Another important aspect of hospital development in Europe appeared just after 1700 in the city of Leiden, in what is now the Netherlands. At the University of Leiden, medical professor Hermann Boerhaave (1668-1738) expanded and made systematic the practice of earlier teachers in both Leiden and Padua, Italy, who had taken their apprentices on rounds through patient wards at local hospitals. Boerhaave developed a ward of twelve patients at the Caecilia Gasthuis hospital for use in his medical teaching. His students followed him on rounds through the ward, observing his interactions with patients and listening to his comments on various diseases and conditions exhibited by the sick. This model of clinical rounds at university hospitals for the purpose of education continues today in medical schools around the world. Yet in Boerhaave's time interaction with patients was unusual in medical education.
Boerhaave's students soon spread his teaching methods to other European cities such as Vienna, Austria, and Edinburgh, Scotland. At the Royal Infirmary of Edinburgh in 1748, John Rutherford (1695-1779), a University of Edinburgh professor of medicine, persuaded the managers to let him organize formal medical teaching in the wards. Six years later, three more professors—Alexander Monro secundus (1733-1817), William Cullen (1710-1790), and Robert Whytt (1714-1766)—took over the separate ward organized by Rutherford and managed it in two-month rotations for several years.
In the late 1700s the French Revolution swept away many institutional structures in that country. Some historians have argued that hospital medicine changed radically as well. Other historians note that changes seen after the revolution, especially in the Parisian hospitals, had been developing in large European hospitals for decades or longer. Many of these changes did coalesce in the Paris hospitals by the early 1800s. Doctors in urban areas increasingly moved their practices and educational efforts into the hospitals. As physicians began to organize to protect their profession and increase their social status, hospitals served as a central location for these efforts. Parisian doctors such as Philippe Pinel (1745-1826), R.T.H. Laënnec (1781-1826), and Pierre Louis (1787-1872) began to correlate signs and symptoms in the sick with pathological conditions found during autopsies of deceased patients.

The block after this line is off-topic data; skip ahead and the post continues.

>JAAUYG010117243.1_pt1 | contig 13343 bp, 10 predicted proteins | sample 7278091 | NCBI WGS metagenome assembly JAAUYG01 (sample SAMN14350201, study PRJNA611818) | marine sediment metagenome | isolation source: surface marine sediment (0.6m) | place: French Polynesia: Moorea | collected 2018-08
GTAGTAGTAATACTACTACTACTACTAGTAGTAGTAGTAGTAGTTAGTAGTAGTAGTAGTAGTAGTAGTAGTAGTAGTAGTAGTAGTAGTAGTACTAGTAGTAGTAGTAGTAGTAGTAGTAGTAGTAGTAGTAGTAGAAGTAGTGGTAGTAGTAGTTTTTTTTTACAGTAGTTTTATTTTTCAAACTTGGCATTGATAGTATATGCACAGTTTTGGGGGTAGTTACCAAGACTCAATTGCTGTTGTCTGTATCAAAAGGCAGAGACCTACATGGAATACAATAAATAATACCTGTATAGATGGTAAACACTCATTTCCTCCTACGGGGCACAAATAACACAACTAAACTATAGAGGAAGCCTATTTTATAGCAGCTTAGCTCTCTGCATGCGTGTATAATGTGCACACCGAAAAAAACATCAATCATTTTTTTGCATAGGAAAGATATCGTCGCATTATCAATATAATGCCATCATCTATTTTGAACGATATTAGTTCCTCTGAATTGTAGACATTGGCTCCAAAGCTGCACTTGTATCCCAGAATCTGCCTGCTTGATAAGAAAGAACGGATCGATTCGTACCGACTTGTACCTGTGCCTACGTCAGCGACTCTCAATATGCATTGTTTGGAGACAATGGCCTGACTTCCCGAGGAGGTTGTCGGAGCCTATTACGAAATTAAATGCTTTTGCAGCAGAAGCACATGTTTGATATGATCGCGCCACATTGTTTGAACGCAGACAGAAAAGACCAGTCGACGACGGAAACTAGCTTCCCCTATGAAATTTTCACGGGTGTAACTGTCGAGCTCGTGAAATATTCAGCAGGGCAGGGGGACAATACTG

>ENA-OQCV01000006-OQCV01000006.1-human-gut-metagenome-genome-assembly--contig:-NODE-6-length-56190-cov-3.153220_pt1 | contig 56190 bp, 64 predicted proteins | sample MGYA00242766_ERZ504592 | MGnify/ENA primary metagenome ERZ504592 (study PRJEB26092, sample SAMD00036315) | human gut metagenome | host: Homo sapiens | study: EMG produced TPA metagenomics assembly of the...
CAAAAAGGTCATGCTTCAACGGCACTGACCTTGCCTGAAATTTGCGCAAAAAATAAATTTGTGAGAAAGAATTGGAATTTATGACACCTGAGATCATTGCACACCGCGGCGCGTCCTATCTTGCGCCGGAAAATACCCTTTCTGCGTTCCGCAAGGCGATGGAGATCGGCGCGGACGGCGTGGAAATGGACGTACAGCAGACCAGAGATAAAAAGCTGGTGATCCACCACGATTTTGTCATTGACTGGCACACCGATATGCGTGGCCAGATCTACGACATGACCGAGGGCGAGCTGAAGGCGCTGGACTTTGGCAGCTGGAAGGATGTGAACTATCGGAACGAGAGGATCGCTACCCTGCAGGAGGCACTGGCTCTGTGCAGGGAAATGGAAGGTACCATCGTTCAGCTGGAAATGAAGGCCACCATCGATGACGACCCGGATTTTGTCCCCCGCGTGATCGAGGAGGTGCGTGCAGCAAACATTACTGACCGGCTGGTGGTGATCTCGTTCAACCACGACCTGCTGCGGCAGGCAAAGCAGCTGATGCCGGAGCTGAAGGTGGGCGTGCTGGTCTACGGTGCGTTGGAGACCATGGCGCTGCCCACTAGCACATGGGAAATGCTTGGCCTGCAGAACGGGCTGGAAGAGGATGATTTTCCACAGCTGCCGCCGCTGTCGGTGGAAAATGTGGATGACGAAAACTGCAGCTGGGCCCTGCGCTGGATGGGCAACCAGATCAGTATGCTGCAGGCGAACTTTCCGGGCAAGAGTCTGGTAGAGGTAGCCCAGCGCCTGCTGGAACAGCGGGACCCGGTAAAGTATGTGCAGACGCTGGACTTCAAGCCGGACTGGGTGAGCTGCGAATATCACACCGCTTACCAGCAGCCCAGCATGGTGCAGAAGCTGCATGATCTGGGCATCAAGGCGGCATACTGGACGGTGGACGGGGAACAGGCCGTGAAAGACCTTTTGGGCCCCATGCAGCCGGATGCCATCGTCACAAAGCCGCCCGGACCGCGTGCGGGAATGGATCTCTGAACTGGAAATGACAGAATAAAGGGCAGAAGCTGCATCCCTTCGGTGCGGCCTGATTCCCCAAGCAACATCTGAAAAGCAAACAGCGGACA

The number of hospitals in London and elsewhere in Britain continued to increase during the eighteenth century. Westminster opened in 1719 in London, followed by Guy's (1721), St. George's (1733), London Hospital (1740), and Middlesex (1745). In the provinces Winchester was established in 1736, and 20 more soon followed in major towns. Older towns tended to open hospitals first, followed by new industrial-era cities such as Manchester and Birmingham. In Scotland the Edinburgh Royal Infirmary opened in 1729. Medical staff were involved in these institutions from the beginning, and in Edinburgh provisions were also made for students.
In Austria, Emperor Joseph II initiated the Allgemeines Krankenhaus, a huge civic hospital complex near Vienna. Joseph planned to convert an almshouse just outside the city into a modern, 2000-bed hospital divided into sections for medical, surgical, venereal, and contagious patients. This hospital opened in August 1784, but immediately began to incur huge debts. Despite Joseph's death in 1790, the hospital remained open; by 1797 over 14,000 patients visited the hospital each year.
Hospital growth in the United States was much slower. By 1800 America had just five million in total population, with most people living in rural or frontier areas of the country. Only two significant hospitals had been established by that date. Pennsylvania Hospital in Philadelphia opened in 1752, and New York Hospital in 1771. In the first few decades after 1800 many more hospitals opened in the large cities of the northeast.
By the end of the eighteenth century the outlines of the modern Western hospital were in place in the urban areas of Europe and America. The religious impulse behind hospital creation in ancient and medieval times continued, but was supplemented by civic and private philanthropy. Doctors in urban areas moved some or most of their practices into the hospital setting. Many hospitals allowed local medical school faculty to use their facilities for clinical training to supplement classroom lectures or apprenticeships.
However, another century would pass before the modern hospital finally appeared. Throughout the nineteenth century hospitals remained a place primarily for the poor; wealthy individuals continued to receive care at home when possible. The development of anesthesia in the 1840s and the discovery of bacteria and the need for cleanliness several decades later meant that by 1900 more complex surgeries were possible in the hospital and survival rates were better. More complex anesthesia requiring bulky machines also developed by 1900, meaning that most surgeries had to be done in hospitals for the sake of both convenience and cleanliness.
A. J. WRIGHT
Granshaw, Lindsey. "The Hospital." In Companion Encyclopedia of the History of Medicine, ed. by W. F. Bynu and Roy Porter. London: Routledge, 1993: 1180-1203.